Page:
As you can see, I landed in the watershed of the West Nueces R (2nd hit); on to the Nueces (13th hit).  Zooming back a little, you can see that the Nueces makes its way to the G of M.  I labeled the Frio R as well, just because it’s also local to my landing:

landing 3b

It’s time for my Google Earth (GE) spaceflight in to S-Cen Texas.  Click HERE, enjoy the trip, and then hit the back button.

Did you see what looks like a runway?  Here’s a static look:

ge airstrip

I’ll say!  And this is no podunk grass airstrip!  It’s paved, and over a mile long.  I’m out in the middle of no where, so a paved runway makes no sense.  But as you’ll learn soon enough, I figured out the story.

But first, here’s a shot showing Street View coverage near my landing (and you can see the entire runway):

ge sv landing map

And here’s what the orange dude sees:

ge sv landing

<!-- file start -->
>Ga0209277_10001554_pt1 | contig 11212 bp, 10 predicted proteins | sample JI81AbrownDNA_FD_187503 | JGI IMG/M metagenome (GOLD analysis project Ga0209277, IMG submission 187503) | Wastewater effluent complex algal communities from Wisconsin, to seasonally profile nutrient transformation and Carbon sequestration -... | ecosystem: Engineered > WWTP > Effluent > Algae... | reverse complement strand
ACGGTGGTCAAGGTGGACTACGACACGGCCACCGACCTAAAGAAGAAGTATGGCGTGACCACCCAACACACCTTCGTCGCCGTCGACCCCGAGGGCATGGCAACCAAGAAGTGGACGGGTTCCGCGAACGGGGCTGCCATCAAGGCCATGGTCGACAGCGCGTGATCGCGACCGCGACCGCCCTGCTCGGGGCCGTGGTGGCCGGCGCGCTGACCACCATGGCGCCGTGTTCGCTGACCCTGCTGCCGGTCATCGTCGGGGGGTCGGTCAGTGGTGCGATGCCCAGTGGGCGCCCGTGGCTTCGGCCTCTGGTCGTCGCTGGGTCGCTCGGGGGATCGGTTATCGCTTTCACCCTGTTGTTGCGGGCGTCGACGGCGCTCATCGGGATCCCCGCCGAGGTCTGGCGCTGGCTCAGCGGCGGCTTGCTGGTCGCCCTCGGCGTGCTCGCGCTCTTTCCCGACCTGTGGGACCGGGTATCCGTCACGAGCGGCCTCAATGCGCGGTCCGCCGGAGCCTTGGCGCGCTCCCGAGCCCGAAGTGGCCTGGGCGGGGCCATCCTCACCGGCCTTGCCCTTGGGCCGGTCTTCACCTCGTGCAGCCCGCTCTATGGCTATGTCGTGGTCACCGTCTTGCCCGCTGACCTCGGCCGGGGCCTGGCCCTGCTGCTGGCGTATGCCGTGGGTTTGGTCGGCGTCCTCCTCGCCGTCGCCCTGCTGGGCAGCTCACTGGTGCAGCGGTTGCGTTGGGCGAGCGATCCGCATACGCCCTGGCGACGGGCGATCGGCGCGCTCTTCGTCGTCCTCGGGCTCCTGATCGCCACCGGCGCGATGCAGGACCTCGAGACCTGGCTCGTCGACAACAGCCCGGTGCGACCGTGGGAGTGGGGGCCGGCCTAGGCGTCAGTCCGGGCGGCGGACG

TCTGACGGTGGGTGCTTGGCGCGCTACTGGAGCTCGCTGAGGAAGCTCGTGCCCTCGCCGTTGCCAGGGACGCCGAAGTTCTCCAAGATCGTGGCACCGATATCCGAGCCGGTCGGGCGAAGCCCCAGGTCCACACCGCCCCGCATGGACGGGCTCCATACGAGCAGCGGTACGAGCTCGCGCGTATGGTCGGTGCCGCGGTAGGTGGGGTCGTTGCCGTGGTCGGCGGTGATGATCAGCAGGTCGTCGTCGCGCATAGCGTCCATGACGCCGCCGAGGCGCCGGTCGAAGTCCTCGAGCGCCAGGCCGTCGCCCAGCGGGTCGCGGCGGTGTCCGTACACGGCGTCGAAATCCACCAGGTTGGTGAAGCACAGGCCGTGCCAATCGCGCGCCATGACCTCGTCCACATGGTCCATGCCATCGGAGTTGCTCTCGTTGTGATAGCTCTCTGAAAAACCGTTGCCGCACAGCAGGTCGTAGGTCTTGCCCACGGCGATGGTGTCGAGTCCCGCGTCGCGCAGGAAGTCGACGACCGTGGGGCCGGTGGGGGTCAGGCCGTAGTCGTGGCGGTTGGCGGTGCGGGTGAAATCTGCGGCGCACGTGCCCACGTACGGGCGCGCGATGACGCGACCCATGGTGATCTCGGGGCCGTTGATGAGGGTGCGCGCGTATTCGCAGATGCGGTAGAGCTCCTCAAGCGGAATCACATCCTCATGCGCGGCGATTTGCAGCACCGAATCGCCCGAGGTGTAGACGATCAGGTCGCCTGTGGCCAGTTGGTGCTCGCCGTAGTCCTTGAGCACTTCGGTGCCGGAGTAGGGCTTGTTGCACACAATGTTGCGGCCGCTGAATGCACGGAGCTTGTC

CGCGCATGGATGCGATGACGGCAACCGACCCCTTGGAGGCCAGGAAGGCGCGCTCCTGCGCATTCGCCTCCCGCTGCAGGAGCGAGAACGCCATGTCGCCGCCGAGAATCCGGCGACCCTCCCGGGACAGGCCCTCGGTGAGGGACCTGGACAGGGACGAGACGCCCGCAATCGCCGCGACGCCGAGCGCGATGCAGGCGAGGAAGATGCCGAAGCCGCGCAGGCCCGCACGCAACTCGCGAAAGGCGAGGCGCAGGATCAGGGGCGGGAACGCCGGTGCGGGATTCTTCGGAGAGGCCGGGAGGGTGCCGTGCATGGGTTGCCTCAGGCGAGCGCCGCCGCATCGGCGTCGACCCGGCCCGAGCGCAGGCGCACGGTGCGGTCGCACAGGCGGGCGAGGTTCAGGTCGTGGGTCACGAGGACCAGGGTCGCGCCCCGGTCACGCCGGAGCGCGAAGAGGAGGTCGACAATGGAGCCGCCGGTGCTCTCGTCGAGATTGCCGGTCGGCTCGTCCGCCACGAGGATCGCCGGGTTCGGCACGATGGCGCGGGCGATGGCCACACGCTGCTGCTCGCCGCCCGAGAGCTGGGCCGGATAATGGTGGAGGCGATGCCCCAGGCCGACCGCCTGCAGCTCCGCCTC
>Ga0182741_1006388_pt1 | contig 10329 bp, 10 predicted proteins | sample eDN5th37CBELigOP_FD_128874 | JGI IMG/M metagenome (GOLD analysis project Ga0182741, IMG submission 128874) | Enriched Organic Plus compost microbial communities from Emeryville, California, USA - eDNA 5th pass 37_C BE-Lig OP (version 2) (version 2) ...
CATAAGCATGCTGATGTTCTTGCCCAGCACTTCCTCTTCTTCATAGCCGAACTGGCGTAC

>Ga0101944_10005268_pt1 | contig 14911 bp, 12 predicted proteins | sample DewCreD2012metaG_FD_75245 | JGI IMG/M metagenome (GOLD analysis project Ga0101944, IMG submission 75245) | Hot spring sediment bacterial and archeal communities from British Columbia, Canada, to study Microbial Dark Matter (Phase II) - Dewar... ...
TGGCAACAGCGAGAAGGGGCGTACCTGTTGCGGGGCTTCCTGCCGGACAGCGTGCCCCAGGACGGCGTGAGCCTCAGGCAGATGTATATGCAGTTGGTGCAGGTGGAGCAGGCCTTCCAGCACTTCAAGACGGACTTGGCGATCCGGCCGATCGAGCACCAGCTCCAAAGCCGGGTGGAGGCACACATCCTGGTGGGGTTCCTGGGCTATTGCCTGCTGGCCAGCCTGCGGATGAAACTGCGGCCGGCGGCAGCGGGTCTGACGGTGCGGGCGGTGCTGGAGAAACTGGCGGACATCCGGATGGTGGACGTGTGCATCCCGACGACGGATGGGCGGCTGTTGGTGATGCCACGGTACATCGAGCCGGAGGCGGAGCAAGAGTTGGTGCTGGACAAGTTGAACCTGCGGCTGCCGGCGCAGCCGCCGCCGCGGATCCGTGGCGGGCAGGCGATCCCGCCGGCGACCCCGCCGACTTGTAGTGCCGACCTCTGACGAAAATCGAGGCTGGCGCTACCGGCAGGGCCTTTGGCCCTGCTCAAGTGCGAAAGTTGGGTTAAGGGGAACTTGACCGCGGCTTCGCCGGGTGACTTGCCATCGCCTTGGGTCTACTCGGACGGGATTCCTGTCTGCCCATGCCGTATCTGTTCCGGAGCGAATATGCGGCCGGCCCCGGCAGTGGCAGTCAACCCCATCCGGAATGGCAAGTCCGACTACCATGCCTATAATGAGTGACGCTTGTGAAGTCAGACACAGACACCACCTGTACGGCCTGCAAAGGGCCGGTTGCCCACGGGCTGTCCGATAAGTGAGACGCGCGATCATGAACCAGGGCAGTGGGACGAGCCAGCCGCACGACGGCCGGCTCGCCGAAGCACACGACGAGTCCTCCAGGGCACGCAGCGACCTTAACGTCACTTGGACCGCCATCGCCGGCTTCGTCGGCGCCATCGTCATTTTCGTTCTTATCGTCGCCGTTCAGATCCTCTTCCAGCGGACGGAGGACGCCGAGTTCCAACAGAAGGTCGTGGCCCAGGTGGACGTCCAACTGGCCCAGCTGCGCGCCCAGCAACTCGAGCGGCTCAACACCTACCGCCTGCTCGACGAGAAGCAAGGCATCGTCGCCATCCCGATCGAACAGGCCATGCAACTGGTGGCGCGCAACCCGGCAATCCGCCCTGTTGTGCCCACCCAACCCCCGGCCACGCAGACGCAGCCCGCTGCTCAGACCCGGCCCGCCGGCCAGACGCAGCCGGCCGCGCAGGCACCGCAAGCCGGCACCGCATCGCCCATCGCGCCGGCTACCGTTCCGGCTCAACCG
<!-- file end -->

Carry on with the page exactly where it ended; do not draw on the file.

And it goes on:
And here’s SV coverage of the West Nueces River (which certainly looks dry):

ge sv map w nueces

Here ‘tis – and it certainly is dry! 

ge sv w nueces

The sign says “West Prong Nueces River.”  There’s not even a bridge, so it must be dry almost all of the time. . .

Anyway, as mentioned earlier, I figured out why there’s a paved runway.  I noted that there’s a road near the runway, which heads south to the road with Street View coverage I used for my landing shot.  I took a look at where the two roads meet:

ge four aces

4 Aces Ranch, eh?  A Google search shows that there’s some big money associated with this ranch.  It’s a mere 17,132 acres (which amounts to nearly 27 square miles).  I’m sure that I landed on 4 Aces Ranch property and that the runway is for the private jet of the incredibly wealthy owner.

Besides a runway, there are several houses, including the main house with a very fancy pool.